Don’t be afraid to switch it up and find what works best for both of you. It doesn’t always have to be a bunch of spreadsheets sprawled across the kitchen table.

I’m a money nerd and even I’ll admit that’s not sexy at all.

Keep it fun also means to keep it positive.

This is not the time to belittle your spouse or make them feel bad for mistakes. You want to hold them accountable when you both agree to something and it isn’t done- but correct them and hold them accountable in a loving way. You both are a team.

Eliminate Distractions

One thing you don’t want is one spouse focused on the budget while the other is focused on their phone or a show on TV.

This is a scheduled time to track your progress towards the life of your dreams so get rid of everything that takes away your focus.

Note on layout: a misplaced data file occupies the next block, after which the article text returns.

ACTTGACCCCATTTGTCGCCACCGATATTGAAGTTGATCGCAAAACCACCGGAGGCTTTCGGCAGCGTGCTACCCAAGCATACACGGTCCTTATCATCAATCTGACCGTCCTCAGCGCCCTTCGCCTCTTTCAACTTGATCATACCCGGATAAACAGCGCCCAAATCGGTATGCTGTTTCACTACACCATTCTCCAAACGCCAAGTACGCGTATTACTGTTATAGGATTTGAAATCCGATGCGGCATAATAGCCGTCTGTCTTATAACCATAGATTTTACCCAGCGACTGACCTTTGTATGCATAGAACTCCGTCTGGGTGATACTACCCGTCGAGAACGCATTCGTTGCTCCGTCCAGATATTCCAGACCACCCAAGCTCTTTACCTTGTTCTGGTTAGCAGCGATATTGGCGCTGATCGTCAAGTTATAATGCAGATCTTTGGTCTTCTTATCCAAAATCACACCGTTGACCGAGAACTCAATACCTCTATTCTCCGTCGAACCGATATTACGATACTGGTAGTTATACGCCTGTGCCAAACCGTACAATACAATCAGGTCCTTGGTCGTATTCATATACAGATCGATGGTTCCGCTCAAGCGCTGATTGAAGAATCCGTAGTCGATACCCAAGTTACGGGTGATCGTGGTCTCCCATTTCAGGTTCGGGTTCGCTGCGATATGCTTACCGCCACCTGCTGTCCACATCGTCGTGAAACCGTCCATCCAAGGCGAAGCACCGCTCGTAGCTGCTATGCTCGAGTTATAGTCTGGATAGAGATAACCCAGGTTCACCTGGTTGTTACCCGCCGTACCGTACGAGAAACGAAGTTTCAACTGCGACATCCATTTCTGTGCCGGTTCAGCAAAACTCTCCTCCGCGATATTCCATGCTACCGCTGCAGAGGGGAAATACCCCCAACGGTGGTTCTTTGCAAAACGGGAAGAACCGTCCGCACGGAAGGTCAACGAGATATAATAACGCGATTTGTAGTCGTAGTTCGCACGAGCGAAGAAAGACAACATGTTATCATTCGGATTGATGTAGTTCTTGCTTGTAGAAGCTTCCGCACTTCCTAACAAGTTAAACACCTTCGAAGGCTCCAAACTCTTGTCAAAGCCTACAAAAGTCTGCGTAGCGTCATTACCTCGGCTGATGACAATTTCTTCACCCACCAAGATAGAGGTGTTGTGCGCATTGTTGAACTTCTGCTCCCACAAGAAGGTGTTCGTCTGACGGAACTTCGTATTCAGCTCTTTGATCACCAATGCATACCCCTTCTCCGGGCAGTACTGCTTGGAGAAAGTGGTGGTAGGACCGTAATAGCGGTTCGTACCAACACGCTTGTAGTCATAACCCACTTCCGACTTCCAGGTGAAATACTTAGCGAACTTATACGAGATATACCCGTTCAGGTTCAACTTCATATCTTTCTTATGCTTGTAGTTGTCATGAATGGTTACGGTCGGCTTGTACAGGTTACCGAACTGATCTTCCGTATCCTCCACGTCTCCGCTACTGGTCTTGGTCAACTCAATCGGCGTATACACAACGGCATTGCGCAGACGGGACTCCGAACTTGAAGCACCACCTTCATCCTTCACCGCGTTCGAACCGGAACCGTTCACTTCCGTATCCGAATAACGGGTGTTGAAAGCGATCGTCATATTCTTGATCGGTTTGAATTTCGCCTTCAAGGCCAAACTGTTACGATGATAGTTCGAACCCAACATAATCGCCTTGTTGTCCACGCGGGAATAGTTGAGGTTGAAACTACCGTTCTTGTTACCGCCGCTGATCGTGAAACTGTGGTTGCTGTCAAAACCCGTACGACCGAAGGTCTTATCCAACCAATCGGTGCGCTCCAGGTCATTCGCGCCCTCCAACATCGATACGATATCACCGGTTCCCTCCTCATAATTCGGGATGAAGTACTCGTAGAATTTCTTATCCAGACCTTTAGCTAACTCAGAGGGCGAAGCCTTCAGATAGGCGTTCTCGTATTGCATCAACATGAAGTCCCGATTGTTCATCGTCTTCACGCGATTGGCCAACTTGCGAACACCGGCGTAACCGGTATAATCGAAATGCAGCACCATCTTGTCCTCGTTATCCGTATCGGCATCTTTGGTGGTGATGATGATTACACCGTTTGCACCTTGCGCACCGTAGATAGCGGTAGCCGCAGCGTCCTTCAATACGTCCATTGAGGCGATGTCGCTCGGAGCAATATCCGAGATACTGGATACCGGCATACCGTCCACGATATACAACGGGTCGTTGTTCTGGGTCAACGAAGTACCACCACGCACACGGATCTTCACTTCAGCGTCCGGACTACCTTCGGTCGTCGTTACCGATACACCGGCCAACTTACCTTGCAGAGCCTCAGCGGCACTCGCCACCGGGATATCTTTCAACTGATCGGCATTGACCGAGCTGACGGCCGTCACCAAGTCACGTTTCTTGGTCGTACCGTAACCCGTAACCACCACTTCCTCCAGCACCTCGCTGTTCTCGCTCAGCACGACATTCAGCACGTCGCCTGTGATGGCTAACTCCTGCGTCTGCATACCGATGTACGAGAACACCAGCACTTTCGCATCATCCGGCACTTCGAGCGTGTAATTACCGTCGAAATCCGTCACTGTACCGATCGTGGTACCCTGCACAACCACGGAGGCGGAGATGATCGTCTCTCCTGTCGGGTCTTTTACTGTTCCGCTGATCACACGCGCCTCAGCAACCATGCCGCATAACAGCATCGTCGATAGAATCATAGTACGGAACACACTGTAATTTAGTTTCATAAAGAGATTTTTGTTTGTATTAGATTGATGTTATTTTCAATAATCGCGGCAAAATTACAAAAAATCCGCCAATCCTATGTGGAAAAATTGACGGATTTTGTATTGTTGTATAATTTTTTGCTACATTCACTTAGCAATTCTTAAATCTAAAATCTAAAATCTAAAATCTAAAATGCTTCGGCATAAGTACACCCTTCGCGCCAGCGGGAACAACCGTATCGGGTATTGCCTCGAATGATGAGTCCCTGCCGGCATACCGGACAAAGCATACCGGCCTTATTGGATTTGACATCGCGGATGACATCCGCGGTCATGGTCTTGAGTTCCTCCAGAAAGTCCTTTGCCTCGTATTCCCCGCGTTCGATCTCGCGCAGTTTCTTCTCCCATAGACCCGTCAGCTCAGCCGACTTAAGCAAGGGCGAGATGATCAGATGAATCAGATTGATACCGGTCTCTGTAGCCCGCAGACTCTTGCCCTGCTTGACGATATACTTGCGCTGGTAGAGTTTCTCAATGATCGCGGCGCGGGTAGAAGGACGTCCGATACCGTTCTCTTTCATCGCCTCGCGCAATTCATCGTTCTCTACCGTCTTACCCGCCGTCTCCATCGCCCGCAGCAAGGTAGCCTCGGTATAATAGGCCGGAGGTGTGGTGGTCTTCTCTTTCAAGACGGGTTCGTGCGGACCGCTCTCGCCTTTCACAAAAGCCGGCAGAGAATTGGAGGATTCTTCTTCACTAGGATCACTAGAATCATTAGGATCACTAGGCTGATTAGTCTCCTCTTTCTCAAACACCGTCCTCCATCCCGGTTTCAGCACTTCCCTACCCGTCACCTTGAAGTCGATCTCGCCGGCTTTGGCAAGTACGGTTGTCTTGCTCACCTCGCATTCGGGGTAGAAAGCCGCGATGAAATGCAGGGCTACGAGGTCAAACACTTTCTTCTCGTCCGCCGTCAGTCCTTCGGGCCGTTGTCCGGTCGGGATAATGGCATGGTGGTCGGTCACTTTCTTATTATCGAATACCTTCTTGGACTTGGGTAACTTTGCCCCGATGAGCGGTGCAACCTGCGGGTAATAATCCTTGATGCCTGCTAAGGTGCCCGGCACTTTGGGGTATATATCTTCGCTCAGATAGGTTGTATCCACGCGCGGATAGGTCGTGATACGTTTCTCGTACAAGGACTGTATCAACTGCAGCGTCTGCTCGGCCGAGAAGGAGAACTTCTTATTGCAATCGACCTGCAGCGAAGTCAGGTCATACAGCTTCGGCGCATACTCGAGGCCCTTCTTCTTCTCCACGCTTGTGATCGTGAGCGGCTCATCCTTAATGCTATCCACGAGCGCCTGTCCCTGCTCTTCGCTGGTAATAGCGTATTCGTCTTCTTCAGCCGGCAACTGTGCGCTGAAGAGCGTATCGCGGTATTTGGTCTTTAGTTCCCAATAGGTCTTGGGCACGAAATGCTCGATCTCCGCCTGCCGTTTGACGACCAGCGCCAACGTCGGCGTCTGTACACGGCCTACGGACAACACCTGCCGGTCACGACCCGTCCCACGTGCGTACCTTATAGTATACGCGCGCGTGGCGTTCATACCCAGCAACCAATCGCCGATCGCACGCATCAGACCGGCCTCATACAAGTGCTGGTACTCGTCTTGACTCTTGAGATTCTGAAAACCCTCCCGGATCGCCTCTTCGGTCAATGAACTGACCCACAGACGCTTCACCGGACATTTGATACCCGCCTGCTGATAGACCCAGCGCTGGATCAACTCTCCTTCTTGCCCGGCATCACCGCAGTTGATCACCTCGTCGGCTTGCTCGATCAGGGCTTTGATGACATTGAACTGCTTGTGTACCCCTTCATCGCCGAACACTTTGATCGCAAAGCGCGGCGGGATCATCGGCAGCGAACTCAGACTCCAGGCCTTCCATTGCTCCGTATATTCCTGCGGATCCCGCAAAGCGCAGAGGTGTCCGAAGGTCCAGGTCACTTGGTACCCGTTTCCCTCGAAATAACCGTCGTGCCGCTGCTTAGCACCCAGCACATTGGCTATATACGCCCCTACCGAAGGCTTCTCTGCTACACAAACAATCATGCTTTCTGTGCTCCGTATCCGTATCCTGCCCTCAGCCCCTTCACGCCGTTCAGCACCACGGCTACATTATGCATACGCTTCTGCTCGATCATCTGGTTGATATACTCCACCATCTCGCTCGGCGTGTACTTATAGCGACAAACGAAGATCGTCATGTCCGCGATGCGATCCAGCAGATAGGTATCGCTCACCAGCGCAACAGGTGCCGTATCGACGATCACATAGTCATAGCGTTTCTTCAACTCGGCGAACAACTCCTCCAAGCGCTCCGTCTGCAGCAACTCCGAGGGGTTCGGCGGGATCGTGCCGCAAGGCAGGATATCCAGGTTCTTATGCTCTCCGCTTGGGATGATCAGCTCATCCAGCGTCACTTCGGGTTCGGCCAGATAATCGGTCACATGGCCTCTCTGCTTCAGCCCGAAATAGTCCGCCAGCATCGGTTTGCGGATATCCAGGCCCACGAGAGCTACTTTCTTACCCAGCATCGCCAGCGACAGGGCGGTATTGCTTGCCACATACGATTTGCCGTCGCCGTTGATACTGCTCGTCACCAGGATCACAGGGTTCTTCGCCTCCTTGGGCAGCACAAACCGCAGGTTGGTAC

Distractions not only slow the whole process down, but they can lead to anger and frustration. 

So to have a great budget meeting get the kids to bed, turn off the TV, and make sure you both are committed to listening to one another and focusing on how to make a plan that works for both of you.

Want to have better budget meetings your spouse? Check out these tips to help you carve out time to intentionally create better spending plans

Finalize Last Month’s Budget

There are a few things you need to do when it comes to finalizing the previous month’s numbers.

  1. Make sure every transaction is accounted for. For this step, one of us pulls up the bank account and the other pulls up our budgeting app. Whoever pulls up the bank account then reads off the transactions while the other person verifies that each transaction is in the budget. Even seasoned budgeting pros forget to add a transaction so take the time and just verify everything.